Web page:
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Just acquittal, unjust suspicion

In some ways, the Supreme Court's verdict in the December 13, 2001 Parliament attack case is a corroboration of the ruling delivered by the Delhi High Court two years ago. The apex court has confirmed the conviction and sentence awarded to Mohammed Afzal, the key accused in the case, and upheld the acquittal of S.A.R. Geelani, the Delhi college lecturer, and Afsan Guru, the wife of another accused. However, there are key differences between the two judgments. While the Supreme Court did the right thing by confirming the acquittal of Mr. Geelani, it made some observations that are essentially irrelevant and should have been avoided. In contrast to the Delhi High Court, which held that the evidence "does not even remotely, far less definitely" establish Mr. Geelani's guilt, the apex court recorded the unwarranted observation that the "needle of suspicion" pointed towards him. It is one thing for a court to maintain that the evidence is insufficient to convict someone; this is the equivalent of saying the charge against that person cannot stand in law. It is quite another to give expression to mere feelings of `suspicion' that have no bearing on evidentiary matters and are no basis at all "to convict a person," as the court itself has stated in the judgment.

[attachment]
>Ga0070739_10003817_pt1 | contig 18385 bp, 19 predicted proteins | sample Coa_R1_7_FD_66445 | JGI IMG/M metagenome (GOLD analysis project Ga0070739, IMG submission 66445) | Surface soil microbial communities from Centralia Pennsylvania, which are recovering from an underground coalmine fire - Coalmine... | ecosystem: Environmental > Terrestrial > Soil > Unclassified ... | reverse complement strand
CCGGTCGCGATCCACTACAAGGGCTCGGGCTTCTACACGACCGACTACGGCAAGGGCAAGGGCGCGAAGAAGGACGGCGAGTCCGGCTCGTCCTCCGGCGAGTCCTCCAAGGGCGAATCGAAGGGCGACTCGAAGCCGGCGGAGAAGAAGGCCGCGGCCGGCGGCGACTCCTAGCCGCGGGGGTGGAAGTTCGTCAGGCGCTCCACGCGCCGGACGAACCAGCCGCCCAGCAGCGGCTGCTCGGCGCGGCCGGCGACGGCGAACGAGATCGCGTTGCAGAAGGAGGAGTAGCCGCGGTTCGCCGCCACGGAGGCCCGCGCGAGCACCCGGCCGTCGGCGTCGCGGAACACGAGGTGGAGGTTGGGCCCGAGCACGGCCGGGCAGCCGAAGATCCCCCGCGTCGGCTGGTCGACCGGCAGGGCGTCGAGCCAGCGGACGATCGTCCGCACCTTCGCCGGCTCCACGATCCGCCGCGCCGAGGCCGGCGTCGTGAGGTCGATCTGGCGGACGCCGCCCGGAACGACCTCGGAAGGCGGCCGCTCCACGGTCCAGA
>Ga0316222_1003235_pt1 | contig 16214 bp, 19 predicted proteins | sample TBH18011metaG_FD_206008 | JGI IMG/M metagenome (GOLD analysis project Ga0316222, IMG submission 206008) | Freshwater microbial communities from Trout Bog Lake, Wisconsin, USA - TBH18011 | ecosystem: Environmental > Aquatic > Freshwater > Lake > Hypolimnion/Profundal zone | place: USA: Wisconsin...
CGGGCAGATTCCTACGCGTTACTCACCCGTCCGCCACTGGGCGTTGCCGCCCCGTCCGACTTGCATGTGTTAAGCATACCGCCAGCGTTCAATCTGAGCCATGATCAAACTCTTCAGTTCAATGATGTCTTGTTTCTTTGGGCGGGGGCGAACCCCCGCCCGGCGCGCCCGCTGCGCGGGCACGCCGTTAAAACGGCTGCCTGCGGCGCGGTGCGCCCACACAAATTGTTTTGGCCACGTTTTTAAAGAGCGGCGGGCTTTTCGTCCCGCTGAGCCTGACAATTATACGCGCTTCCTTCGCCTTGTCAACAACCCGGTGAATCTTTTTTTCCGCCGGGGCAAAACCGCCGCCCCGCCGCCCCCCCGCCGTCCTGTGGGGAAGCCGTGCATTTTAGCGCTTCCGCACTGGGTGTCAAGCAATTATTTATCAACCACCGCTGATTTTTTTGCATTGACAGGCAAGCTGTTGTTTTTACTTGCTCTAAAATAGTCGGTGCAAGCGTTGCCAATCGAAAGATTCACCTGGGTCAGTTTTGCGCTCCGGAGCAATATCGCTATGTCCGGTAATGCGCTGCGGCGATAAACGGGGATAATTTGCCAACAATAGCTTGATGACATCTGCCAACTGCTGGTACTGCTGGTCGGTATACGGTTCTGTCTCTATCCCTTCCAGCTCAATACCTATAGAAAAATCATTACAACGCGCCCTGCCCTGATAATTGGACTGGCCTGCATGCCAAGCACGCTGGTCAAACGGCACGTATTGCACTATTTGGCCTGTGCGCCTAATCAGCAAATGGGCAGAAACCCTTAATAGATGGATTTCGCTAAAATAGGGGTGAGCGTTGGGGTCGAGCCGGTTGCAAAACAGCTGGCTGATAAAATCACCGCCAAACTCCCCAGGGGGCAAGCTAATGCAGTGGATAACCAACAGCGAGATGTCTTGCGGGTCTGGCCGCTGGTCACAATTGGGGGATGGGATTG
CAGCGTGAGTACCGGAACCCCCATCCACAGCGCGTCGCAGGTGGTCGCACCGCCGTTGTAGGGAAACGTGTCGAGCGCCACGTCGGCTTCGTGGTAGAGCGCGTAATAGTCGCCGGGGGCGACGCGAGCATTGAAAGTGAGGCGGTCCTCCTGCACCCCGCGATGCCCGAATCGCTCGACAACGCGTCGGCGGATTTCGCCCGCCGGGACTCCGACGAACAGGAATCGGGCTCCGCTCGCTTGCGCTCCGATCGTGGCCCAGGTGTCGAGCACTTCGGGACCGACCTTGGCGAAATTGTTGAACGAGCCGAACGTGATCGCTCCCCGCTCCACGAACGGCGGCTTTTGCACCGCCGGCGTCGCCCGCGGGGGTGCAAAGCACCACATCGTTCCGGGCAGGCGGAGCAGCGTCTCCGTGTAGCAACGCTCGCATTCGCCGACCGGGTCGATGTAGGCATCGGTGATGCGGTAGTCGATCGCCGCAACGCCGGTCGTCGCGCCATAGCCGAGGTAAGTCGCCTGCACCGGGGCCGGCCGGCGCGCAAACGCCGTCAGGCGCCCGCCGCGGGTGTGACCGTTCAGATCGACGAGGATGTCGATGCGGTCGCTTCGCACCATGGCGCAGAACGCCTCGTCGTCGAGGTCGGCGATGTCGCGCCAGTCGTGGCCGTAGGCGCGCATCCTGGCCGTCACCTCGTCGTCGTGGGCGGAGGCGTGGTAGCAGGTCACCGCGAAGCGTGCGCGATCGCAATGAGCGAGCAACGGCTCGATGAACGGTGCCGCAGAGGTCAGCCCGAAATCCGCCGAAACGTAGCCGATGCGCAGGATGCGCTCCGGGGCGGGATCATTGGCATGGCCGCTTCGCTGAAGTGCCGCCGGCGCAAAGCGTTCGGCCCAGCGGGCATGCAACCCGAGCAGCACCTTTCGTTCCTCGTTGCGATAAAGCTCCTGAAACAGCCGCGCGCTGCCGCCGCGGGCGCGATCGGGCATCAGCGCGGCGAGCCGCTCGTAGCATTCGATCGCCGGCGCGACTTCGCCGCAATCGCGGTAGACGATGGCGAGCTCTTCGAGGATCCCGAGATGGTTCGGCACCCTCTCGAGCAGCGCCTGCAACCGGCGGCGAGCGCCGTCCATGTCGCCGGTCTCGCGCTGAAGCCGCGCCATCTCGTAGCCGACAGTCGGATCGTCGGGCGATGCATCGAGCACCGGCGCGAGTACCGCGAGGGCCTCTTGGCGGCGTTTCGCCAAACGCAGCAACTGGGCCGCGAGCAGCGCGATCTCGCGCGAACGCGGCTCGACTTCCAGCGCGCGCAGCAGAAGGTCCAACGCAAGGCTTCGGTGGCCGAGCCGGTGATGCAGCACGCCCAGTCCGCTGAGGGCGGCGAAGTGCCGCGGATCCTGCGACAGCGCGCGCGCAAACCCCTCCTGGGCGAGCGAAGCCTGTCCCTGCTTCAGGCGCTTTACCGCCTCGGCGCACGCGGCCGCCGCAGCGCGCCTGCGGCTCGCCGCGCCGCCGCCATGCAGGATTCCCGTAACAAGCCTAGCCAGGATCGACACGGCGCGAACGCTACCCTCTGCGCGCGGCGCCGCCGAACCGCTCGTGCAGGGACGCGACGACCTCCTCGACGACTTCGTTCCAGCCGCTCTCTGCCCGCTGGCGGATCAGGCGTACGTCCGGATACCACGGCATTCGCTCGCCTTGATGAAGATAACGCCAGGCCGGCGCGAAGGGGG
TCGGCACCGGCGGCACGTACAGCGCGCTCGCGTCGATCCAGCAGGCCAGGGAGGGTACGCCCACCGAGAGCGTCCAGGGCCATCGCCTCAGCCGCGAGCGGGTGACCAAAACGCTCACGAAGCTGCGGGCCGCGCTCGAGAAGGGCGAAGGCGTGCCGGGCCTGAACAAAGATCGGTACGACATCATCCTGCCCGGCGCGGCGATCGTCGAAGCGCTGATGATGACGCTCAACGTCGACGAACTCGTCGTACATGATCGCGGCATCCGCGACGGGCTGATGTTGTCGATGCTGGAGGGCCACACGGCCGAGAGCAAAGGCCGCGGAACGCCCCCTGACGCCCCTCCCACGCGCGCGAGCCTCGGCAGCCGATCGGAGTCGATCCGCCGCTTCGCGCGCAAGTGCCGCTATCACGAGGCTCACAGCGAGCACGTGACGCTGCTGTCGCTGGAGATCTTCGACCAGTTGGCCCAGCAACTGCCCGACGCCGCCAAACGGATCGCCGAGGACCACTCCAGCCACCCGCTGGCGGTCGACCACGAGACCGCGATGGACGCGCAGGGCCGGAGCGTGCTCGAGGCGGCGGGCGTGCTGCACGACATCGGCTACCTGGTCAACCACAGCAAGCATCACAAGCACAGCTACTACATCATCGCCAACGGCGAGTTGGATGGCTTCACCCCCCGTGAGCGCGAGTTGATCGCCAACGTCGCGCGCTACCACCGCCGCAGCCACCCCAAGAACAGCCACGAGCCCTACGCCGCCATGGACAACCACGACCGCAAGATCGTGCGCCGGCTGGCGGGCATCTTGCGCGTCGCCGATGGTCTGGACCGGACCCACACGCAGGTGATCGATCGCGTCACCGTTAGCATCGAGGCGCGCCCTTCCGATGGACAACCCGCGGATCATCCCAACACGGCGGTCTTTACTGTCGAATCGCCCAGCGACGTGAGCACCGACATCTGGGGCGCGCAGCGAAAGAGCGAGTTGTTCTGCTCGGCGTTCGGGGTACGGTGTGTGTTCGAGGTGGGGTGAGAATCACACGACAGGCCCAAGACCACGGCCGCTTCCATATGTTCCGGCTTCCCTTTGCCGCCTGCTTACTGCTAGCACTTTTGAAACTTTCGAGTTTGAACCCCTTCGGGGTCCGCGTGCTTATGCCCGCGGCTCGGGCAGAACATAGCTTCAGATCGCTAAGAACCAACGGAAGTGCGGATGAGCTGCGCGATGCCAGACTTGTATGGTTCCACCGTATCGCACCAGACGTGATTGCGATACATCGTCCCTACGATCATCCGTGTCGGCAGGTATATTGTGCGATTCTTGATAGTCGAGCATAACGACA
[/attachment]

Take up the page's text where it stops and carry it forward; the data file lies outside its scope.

Mr. Geelani, who has already suffered much, could have done without the smear of judicial suspicion. He was arrested, detained, and accused in a case in which the prosecution relied on extraordinarily flimsy evidence. He was awarded the capital punishment by a designated POTA court that made a string of speculative inferences. The court's shockingly ill-reasoned judgment bore a similarity to that of the designated TADA court, which sentenced 26 accused wholesale to death in the Rajiv Gandhi assassination case. In February 2005, Mr. Geelani was shot and injured in mysterious circumstances that showed the Delhi police in very poor light. At another level, the apex court's verdict in the Parliament attack case highlights the inherent danger of capital punishment, which, aside from its inherent inhumanity, provides no safeguard against innocent people being legally murdered. The Supreme Court's modification of the death penalty imposed on Shaukat Husain Guru to 10 years of rigorous imprisonment is another instance of the award and withdrawal of this barbaric punishment all too frequently — a phenomenon that suggests that neither the trial court nor the High Court showed the mandated restraint before imposing a punishment supposed to be imposed only in "the rarest of the rare cases." The Hindu has long been opposed to all capital punishment. However, there is no warrant for any special sympathy for Mohammed Afzal whose role as a conspirator in the Parliament attack case — which has been detailed by the prosecution and confirmed by three courts of law — has been established beyond a shadow of doubt.

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